Do we have a legal right to lie?
A Californian judge recently ruled drug cheat cyclist Lance Armstrong had the constitutional right to lie about himself in his books and threw out a lawsuit brought by readers accusing him of fraud.
Angry fans of the disgraced champion cyclist wanted $5 million in refunds for people who had bought Armstrong’s autobiographies in which he falsely stated he never took performance enhancing drugs. They argued it was false advertising as they would never have bought the book had they known he was lying. But the judge ruled Armstrong’s writings were noncommercial free speech, and therefore protected.
In Australia there is no such constitutional protection of free speech, but do we have a legal right to lie? Joshua Dale, human rights expert at Stacks Law Firm, says it all depends where and how you lie.
“Basically, if someone was to rely on your false statement to their detriment it may give rise to criminal prosecution or civil liability,” Dale said.
It’s illegal for company directors to make false statements about their holdings and their company. It’s illegal for people like doctors, lawyers, engineers or builders to make false claims about their qualifications. But it’s not illegal for a baker to claim they are the best in Australia.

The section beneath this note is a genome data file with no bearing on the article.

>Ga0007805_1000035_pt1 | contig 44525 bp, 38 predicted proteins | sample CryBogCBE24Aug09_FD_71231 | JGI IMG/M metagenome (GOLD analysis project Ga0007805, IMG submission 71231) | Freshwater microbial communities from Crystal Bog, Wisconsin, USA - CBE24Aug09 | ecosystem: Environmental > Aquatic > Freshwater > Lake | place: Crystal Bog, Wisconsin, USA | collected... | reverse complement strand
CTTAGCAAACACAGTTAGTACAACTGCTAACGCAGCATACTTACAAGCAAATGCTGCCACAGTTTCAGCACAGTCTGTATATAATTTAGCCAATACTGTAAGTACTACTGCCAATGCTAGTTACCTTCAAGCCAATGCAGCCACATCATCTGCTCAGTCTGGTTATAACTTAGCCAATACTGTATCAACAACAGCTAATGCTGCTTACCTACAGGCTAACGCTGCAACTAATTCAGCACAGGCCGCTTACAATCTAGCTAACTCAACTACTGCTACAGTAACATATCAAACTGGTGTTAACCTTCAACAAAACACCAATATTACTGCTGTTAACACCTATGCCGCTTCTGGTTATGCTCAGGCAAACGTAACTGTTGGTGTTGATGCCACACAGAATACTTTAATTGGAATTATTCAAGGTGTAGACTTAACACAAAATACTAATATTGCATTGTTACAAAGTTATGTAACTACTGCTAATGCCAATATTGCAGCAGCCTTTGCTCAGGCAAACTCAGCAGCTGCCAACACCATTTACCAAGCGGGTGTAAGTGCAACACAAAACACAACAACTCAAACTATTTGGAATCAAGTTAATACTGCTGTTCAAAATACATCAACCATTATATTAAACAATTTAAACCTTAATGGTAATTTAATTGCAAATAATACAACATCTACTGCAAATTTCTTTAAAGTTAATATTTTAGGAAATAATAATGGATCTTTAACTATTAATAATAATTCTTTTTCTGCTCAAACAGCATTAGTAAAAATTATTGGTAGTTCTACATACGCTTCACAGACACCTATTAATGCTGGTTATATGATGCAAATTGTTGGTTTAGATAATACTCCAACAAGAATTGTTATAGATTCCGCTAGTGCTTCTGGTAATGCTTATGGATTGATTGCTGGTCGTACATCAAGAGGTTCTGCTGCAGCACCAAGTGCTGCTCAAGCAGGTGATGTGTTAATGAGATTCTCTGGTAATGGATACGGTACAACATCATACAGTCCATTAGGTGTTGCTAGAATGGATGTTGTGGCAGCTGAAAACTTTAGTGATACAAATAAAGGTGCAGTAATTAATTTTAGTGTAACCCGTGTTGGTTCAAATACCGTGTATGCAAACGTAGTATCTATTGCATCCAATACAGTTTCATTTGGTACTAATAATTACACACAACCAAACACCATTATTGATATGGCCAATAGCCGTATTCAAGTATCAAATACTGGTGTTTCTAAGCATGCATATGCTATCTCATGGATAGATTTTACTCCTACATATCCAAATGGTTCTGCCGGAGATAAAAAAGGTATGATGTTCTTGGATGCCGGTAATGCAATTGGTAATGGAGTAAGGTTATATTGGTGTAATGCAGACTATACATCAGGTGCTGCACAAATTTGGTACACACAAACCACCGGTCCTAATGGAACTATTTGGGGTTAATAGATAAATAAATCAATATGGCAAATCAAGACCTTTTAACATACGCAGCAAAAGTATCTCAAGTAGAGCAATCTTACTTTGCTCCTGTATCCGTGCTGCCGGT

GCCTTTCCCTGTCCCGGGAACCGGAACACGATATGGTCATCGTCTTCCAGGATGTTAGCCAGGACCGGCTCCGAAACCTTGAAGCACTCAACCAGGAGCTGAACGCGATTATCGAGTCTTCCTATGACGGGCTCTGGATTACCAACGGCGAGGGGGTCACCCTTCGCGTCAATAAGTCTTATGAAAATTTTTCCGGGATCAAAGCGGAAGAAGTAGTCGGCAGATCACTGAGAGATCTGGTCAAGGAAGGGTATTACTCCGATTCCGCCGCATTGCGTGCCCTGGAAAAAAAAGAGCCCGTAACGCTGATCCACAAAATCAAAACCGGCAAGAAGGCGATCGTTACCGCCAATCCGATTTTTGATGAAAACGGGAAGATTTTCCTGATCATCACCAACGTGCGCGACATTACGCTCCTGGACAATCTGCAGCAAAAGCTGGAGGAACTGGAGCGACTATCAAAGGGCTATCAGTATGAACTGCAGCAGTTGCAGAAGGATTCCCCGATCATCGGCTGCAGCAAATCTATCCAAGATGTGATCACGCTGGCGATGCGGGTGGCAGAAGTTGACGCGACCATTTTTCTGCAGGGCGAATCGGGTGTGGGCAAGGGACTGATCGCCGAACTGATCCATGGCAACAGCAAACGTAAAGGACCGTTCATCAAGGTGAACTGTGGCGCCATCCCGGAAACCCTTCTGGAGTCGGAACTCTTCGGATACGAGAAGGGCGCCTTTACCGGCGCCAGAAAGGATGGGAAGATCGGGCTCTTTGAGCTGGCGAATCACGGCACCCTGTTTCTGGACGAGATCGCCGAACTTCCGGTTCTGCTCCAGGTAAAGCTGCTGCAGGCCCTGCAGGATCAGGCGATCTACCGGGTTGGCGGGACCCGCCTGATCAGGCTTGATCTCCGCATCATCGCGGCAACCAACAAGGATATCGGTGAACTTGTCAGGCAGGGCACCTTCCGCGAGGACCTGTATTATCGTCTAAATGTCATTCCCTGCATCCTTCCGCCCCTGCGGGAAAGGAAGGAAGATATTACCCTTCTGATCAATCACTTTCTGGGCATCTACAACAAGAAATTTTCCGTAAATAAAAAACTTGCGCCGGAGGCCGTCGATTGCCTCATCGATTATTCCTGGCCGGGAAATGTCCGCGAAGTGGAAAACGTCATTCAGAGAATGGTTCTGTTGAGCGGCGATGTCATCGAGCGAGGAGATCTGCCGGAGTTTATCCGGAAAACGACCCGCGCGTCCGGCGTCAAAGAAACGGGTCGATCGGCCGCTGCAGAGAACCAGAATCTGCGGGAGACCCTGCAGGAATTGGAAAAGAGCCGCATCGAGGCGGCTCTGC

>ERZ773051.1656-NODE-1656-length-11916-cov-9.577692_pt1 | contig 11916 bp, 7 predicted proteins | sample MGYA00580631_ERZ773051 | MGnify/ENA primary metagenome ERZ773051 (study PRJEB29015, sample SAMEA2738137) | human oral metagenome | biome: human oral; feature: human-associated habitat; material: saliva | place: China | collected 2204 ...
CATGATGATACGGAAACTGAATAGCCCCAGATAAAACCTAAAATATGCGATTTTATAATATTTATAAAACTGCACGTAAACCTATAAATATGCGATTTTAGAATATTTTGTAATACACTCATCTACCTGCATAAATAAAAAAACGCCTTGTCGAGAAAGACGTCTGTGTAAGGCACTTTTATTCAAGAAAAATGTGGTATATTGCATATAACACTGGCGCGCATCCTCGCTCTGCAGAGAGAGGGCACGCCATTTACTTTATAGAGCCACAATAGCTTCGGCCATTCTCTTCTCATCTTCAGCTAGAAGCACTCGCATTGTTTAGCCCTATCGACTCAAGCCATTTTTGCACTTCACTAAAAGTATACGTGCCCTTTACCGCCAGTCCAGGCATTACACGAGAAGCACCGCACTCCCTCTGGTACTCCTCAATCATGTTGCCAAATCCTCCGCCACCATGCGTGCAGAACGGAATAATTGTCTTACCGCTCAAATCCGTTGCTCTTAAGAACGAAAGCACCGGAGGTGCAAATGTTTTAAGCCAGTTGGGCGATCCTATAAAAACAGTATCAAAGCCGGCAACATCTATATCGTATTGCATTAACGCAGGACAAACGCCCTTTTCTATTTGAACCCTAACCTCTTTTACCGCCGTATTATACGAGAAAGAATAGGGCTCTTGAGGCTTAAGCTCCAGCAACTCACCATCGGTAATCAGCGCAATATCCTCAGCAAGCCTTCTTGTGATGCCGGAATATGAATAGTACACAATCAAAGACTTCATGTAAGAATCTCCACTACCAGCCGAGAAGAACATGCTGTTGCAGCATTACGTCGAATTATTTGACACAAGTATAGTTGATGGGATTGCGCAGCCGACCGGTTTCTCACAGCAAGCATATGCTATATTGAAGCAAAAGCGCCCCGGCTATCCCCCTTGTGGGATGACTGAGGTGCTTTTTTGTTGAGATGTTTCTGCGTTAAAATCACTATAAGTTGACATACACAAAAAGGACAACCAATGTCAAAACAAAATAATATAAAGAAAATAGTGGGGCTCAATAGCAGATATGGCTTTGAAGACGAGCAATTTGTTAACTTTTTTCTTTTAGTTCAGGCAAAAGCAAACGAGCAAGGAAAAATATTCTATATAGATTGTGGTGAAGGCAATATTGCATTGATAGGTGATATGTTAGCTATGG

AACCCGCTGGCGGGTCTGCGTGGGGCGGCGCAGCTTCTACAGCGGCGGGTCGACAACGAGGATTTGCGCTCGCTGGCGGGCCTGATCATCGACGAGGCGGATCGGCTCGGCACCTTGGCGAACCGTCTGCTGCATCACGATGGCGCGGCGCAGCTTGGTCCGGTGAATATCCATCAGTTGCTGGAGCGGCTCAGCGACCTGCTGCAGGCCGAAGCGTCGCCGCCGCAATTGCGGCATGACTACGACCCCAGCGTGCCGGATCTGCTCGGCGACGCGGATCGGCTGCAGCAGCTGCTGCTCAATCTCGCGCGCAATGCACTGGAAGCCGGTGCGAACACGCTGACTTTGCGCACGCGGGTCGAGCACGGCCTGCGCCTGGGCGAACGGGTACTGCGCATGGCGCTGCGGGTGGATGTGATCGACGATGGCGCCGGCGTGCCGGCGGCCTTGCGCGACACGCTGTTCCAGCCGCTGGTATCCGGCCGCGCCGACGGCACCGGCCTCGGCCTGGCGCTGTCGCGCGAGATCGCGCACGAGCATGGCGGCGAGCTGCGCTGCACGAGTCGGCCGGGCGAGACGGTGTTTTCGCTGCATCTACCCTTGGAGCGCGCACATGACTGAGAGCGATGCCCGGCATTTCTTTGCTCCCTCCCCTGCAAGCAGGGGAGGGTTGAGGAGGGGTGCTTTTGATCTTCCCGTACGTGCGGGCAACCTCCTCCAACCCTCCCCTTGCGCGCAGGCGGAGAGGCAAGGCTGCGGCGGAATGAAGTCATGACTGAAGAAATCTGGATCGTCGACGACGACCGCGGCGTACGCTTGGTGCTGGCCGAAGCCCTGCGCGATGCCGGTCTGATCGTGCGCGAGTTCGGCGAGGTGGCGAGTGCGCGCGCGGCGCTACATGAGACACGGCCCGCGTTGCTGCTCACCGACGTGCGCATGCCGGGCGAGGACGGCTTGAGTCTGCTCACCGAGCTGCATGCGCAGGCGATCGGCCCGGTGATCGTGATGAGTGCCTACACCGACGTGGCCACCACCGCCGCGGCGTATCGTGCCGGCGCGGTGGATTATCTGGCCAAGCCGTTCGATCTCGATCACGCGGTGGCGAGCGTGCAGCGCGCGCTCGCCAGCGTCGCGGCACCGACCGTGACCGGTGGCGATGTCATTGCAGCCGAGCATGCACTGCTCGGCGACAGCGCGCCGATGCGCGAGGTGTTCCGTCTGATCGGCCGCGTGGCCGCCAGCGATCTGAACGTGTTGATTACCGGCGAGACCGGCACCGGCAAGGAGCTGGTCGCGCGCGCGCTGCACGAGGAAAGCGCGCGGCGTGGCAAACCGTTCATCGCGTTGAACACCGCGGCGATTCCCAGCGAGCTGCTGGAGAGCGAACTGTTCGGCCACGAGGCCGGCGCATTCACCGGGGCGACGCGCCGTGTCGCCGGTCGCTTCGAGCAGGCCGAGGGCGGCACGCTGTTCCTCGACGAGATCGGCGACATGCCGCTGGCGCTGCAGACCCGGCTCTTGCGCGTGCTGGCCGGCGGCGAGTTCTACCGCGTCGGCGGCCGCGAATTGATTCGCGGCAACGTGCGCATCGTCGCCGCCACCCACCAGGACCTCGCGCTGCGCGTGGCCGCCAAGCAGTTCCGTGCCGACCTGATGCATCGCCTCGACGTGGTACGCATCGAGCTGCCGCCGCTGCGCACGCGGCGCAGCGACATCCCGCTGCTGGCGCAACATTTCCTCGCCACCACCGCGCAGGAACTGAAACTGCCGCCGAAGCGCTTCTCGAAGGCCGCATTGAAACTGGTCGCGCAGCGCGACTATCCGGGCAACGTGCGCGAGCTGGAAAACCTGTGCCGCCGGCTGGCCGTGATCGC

It’s illegal to lie on a legal document or in court. Lying when applying for a bank loan could end in the bank voiding the loan. Lying on your CV isn’t a breach of law, but could be grounds for dismissal. Lie about someone on the Internet or in print and you are open to the laws of defamation if it hurts their reputation.
The law stays clear of the rights or wrongs of telling little white lies in relationships. Saying you’re working late when you’re in bed with a lover isn’t legal grounds to call the cops. But Dale points out that lying to someone in a personal relationship might give rise to civil rights of recovery if the lies or false promises are relied on and lead to financial loss or damage.
“The difficulty in these types of matters is not in the operation of the law per se, but the practical aspects of recovery depending on the extent of the lie.”
Similarly, you can be sued over a hoax or prank if it causes damage to a third party. A NSW hoaxer who issued a fake press release about a mining company is facing court after it temporarily wiped $300 million from its value.
If caught in a lie that hurt or a victim thereof, best seek legal advice.